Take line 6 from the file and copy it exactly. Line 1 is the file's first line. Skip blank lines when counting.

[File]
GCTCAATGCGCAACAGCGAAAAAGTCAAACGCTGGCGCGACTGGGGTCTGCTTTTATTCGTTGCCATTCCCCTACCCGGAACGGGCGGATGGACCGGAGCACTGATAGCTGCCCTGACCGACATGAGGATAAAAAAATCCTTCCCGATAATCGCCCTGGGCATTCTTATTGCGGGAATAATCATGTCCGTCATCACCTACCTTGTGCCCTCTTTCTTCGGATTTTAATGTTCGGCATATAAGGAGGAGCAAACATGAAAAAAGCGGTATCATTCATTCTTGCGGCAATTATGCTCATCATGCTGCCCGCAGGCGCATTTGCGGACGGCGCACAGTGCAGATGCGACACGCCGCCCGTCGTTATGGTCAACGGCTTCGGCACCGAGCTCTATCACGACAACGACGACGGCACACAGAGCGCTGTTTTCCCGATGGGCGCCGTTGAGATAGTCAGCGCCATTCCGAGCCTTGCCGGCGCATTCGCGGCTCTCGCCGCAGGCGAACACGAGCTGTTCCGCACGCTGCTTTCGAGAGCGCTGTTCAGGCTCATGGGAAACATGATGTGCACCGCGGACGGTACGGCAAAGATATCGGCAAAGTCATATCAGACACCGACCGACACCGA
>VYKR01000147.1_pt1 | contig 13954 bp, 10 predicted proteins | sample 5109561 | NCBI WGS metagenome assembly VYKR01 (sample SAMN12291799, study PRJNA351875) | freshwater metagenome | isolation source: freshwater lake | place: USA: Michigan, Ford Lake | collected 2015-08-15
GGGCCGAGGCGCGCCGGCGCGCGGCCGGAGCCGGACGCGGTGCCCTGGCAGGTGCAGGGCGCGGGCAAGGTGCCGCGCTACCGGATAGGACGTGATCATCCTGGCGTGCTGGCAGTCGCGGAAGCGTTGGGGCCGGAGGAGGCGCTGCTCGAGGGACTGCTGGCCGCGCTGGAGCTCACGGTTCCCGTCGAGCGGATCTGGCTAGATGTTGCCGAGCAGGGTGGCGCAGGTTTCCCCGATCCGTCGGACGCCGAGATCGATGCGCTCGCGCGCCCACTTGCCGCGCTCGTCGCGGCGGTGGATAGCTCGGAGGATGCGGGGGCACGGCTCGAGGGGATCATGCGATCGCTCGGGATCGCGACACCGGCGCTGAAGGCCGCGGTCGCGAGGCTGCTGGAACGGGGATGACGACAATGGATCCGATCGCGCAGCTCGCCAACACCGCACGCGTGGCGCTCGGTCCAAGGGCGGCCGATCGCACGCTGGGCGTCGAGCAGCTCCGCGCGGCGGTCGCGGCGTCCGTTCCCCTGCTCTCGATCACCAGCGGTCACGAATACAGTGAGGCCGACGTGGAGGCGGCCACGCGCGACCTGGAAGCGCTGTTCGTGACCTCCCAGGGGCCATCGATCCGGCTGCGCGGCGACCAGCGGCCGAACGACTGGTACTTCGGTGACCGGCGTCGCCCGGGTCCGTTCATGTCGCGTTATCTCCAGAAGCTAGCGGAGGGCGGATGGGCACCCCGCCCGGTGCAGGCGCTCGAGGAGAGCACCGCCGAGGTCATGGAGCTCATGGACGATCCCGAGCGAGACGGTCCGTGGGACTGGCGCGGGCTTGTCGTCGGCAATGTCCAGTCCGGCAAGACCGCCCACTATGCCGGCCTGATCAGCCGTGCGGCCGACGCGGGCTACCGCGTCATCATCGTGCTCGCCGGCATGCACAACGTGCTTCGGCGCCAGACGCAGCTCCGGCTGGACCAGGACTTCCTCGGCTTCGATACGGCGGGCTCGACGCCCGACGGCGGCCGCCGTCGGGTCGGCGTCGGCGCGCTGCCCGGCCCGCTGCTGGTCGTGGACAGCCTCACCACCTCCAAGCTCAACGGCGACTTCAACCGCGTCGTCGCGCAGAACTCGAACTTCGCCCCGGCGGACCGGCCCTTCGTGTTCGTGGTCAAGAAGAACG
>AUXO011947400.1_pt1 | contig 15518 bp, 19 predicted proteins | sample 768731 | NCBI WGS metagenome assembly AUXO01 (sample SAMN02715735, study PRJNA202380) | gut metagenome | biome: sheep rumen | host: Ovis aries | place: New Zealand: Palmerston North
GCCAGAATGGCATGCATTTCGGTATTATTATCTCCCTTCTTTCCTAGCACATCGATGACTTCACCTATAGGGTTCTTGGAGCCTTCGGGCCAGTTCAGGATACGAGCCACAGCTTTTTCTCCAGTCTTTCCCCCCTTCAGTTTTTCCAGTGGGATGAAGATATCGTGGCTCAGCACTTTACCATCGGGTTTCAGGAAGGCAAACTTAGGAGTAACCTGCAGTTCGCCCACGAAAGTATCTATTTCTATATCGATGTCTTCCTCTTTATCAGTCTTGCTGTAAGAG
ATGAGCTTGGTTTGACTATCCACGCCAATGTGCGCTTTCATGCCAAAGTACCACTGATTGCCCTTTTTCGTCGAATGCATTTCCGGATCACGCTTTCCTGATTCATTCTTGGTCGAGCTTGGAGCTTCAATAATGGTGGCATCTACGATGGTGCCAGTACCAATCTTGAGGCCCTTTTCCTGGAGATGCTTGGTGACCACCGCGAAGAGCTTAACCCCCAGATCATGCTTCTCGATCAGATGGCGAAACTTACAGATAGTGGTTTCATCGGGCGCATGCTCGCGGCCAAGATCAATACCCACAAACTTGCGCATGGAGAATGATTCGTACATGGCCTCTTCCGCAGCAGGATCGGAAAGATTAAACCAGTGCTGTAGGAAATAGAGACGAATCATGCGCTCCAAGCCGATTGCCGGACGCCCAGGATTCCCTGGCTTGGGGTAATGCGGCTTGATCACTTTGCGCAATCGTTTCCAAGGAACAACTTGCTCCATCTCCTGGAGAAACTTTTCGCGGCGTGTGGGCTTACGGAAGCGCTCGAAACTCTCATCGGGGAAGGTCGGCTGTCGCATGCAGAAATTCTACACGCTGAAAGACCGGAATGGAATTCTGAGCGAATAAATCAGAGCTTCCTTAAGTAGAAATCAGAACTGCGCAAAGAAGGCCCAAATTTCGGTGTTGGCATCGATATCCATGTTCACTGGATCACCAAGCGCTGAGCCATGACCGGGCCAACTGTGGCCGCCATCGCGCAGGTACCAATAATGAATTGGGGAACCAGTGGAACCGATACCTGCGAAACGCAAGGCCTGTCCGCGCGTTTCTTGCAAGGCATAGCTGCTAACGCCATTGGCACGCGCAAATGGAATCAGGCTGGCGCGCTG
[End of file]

ATGAGCTTGGTTTGACTATCCACGCCAATGTGCGCTTTCATGCCAAAGTACCACTGATTGCCCTTTTTCGTCGAATGCATTTCCGGATCACGCTTTCCTGATTCATTCTTGGTCGAGCTTGGAGCTTCAATAATGGTGGCATCTACGATGGTGCCAGTACCAATCTTGAGGCCCTTTTCCTGGAGATGCTTGGTGACCACCGCGAAGAGCTTAACCCCCAGATCATGCTTCTCGATCAGATGGCGAAACTTACAGATAGTGGTTTCATCGGGCGCATGCTCGCGGCCAAGATCAATACCCACAAACTTGCGCATGGAGAATGATTCGTACATGGCCTCTTCCGCAGCAGGATCGGAAAGATTAAACCAGTGCTGTAGGAAATAGAGACGAATCATGCGCTCCAAGCCGATTGCCGGACGCCCAGGATTCCCTGGCTTGGGGTAATGCGGCTTGATCACTTTGCGCAATCGTTTCCAAGGAACAACTTGCTCCATCTCCTGGAGAAACTTTTCGCGGCGTGTGGGCTTACGGAAGCGCTCGAAACTCTCATCGGGGAAGGTCGGCTGTCGCATGCAGAAATTCTACACGCTGAAAGACCGGAATGGAATTCTGAGCGAATAAATCAGAGCTTCCTTAAGTAGAAATCAGAACTGCGCAAAGAAGGCCCAAATTTCGGTGTTGGCATCGATATCCATGTTCACTGGATCACCAAGCGCTGAGCCATGACCGGGCCAACTGTGGCCGCCATCGCGCAGGTACCAATAATGAATTGGGGAACCAGTGGAACCGATACCTGCGAAACGCAAGGCCTGTCCGCGCGTTTCTTGCAAGGCATAGCTGCTAACGCCATTGGCACGCGCAAATGGAATCAGGCTGGCGCGCTG